Controlling Beijing's Air Pollution Would Cut Lung Disease by Half
If enacted permanently, Chinese initiatives to control air pollution during the 2008 Olympics in Beijing would reduce by almost half the lifetime risk of lung cancer, a new study says.
In the metropolitan area of 22 million people that might mean about 10,000 fewer cases of lung cancer — roughly 11,400 cases compared to 21,000 cases if pollution controls are not enacted.
Restricted vehicle use, reduced coal burning and, in some cases, the closing of dirtier factories "definitely reduced" the emissions of polycyclic aromatic hydrocarbons — PAHs — during the Olympics, said Staci Simonich, a researcher at Oregon State University and one of the authors of the report published in the journal Environmental Health Perspectives.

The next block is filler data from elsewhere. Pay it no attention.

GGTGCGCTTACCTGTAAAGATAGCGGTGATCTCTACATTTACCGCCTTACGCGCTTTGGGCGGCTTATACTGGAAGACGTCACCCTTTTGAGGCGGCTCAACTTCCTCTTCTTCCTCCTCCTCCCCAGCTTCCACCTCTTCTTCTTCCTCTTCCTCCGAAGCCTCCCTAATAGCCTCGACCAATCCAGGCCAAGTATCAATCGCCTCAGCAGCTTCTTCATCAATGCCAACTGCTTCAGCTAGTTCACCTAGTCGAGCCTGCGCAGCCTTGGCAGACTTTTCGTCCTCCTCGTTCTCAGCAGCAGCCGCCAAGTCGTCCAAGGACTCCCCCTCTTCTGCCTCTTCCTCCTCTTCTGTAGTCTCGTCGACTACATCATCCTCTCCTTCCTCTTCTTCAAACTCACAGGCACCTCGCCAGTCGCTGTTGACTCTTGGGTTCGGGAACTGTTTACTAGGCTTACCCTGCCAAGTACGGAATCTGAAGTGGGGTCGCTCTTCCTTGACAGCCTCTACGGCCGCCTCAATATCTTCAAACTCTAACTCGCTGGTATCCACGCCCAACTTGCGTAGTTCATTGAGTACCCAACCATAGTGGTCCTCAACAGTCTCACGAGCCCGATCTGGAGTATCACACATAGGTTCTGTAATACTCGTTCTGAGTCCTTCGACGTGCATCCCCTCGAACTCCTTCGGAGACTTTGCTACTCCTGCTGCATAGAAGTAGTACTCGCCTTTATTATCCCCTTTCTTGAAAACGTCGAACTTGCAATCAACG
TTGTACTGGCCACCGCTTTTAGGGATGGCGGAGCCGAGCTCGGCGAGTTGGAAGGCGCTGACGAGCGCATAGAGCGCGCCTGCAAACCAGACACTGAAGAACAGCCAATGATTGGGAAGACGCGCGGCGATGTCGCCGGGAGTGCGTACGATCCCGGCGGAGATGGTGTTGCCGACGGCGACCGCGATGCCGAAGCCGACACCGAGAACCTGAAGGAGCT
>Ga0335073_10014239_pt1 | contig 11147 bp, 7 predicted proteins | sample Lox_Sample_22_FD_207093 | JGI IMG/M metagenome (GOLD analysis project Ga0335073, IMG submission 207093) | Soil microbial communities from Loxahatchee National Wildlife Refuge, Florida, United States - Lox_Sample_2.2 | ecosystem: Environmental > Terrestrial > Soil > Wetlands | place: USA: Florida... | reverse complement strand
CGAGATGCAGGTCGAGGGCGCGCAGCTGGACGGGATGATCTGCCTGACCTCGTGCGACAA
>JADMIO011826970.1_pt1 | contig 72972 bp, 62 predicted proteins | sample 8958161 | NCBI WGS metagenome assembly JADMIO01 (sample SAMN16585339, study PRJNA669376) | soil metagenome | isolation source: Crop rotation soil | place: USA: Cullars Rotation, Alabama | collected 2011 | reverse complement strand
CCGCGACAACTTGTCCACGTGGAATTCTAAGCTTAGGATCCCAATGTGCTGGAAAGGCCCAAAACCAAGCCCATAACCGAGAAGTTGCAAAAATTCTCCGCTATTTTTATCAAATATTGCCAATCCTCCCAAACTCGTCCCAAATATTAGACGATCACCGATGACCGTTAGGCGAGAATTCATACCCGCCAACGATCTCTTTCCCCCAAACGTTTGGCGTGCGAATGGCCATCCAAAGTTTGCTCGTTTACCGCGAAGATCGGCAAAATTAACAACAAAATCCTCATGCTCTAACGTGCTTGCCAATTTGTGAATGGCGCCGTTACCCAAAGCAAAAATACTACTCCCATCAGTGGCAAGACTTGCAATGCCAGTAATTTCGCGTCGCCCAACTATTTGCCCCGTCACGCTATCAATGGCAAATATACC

"That's a positive step, and it shows that if such steps were continued it could lead to a significant reduction in cancer risk from these types of pollutants," Simonich said. According to the study, conducted by scientists at Oregon State and Peking University in Beijing, these pollutants have risen steadily in the developing world as a result of industrial growth. Some pollution-control measures adopted during the Olympics have continued, including reductions in the burning of coal.
Link to original article: http://www.matternetwork.com/2011/2/e360-digest.cfm